Advice is a lot about assumptions. He assumed I didn’t know what I was doing, that I hadn’t been to this exact spot five times since November, that I wanted to birdwatch like him. His advice was about his frustration that I wasn’t doing things like he does and that because of it I had altered the experience he wanted that day. 

So here’s the thing. On a normal day, I would be proud of myself for setting boundaries, but I would also be boring holes through Anonymous Birder Friend’s skull with my laser beam eyes. I would add the karmic insult he enacted upon me to EVELYN’S INVISIBLE VAULT OF GRIEVANCES. I always have it going. But this time I stopped and had a little chat with myself. 

I’m not taking this personally. It’s about him. I’m doing a great job raising little birders, and he can go shove it. 

Confetti and marshmallows and dark chocolate did not rain down from the sky, but maybe next time. Or the next. Maybe you need to fill your punch card with 10 zen moments before you get your reward. Or maybe somewhere down the line I’ll be a less angry person in general and that’s the reward. [scratches forehead and ponders]

In case you have a lingering wonder about me scaring the wildlife, well, getting out of your car definitely annoys the song birds: the sparrows, the chickadees, the finches. They are fickle and often prey. Generally being alive scares them. But my experience is that the sandhill cranes, the snow geese, the cackling geese, the Canada geese, the great blue herons, the American coots, the mallards, and the great egrets could really care less. I mean, like, don’t chase the birds. But at this same spot back in November, my husband and K-Pants played football, the Fairy Pig and I ran up and down the road, and Boy Woww chilled in the car reading a book. The only thing that bothered the birds were three bald eagles dive-bombing them, which frankly created the most beautiful soaring cacophony I’ve ever seen or heard.

(For a video of sandhill cranes in flight, check out my Instagram page, or request to follow me: @EvelynShoop.)


Evelyn is screaming wearing red lipstick. There is a a comic-book style pow image in back of her.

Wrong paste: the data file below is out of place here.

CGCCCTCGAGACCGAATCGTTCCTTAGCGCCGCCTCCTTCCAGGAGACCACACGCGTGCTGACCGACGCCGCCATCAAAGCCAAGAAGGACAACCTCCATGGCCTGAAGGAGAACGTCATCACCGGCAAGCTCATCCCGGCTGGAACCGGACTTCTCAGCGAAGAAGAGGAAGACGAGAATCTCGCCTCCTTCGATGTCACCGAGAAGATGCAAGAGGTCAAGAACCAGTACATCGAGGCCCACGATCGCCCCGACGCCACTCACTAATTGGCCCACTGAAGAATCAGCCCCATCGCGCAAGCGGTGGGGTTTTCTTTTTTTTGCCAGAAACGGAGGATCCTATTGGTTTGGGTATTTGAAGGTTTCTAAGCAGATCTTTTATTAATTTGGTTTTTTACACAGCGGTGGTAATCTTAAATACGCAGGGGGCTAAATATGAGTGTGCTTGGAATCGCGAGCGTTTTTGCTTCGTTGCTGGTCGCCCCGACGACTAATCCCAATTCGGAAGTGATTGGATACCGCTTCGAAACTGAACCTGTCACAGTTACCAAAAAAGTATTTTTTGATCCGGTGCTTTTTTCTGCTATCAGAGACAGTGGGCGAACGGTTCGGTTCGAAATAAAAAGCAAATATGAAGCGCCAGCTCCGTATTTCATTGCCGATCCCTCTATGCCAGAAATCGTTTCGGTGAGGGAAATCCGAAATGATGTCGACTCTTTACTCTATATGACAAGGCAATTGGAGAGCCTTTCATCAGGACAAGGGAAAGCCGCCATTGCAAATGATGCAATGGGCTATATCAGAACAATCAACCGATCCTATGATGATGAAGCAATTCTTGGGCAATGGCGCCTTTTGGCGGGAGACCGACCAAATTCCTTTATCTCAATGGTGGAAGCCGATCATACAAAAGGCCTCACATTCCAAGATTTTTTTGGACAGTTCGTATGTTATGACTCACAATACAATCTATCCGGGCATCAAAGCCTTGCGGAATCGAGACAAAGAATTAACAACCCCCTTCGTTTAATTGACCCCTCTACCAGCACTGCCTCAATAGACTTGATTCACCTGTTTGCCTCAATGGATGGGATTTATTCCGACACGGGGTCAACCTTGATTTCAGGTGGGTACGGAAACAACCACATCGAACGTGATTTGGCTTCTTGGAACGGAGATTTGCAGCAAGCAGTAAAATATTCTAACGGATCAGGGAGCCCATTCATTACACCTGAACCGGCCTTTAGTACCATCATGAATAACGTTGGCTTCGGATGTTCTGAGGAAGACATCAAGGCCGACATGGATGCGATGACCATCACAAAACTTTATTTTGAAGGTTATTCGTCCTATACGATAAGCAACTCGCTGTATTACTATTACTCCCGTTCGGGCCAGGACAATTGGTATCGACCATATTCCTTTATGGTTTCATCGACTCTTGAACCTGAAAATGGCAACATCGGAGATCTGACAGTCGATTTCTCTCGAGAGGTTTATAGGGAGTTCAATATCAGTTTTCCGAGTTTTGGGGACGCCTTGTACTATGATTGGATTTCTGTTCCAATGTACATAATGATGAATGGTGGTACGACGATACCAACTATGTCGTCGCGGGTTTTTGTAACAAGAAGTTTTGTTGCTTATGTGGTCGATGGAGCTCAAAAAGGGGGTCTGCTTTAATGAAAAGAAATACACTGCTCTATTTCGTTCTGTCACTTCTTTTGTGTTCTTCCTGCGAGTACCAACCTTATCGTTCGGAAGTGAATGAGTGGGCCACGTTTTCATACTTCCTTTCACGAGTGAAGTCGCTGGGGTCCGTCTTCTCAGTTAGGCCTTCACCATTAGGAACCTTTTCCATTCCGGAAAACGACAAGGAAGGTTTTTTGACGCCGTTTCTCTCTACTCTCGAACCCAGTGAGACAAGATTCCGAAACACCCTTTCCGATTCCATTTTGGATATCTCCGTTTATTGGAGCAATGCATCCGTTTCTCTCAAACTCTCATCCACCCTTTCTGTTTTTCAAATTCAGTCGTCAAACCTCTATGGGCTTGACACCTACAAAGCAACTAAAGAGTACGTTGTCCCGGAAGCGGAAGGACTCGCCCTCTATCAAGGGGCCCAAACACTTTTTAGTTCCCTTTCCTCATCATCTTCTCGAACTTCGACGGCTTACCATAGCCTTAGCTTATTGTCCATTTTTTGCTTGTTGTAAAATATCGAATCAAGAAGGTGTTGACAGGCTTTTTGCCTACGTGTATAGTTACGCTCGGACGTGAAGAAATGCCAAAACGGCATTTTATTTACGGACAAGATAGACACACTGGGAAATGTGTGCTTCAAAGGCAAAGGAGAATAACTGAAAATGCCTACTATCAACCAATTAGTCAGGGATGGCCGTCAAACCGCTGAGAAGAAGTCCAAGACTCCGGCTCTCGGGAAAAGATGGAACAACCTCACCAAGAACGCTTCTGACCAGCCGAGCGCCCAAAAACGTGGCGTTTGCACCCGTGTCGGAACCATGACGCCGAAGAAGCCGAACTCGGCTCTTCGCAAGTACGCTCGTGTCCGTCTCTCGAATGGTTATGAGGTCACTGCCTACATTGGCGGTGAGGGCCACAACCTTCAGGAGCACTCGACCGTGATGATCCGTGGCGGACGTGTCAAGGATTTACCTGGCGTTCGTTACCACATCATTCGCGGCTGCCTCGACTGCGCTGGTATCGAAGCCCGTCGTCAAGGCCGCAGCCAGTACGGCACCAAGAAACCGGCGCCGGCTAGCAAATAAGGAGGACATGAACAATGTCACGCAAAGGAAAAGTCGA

I discovered recently that my biggest fear is that I’m a bad mother and that one of my children will die by suicide. It’s hard to write that because I don’t want advice or reassurance. I just want to tell you what’s really happening in my inner life. 

I woke up early from an anxious dream. I have anxious dreams a lot. They’re mundane. I’m trying to leave an event but I can’t find my car. There’s a hurt bird and I’m trying to call the Audubon Society but none of the numbers will go through. So I was laying in bed after a dream, calming my body, resting my head on a tension release thing. I decided to go through what I might be worried about, like flipping through a catalog. The tension release thing is like two humps of a camel that I put at the base of my skull. It helps relax tightness in my head. I started thinking of things…

Work? I hadn’t worked all of January recovering from omicron. No, it wasn’t work. Everyone in my business and our clients were incredibly understanding and for the first time I was letting myself rest and receive grace.

Money? Not working meant less money. No. I had a sense that things would work out. 

Child care? We hadn’t had reliable child care since mid-December, and things were still very much up in the air. Everything falls apart without child care. Strangely I wasn’t worried about this. Things had worked out before and somehow they would again. 

The kids? Boy Woww had been having anxiety attacks; the Fairy Pig and K-Pants were their intense selves. My head started to relax and rest into the tension release thing.

When I hit on the right thing my body tells me. It’s taken me a long time to be able to listen to my body, and still I often ignore it.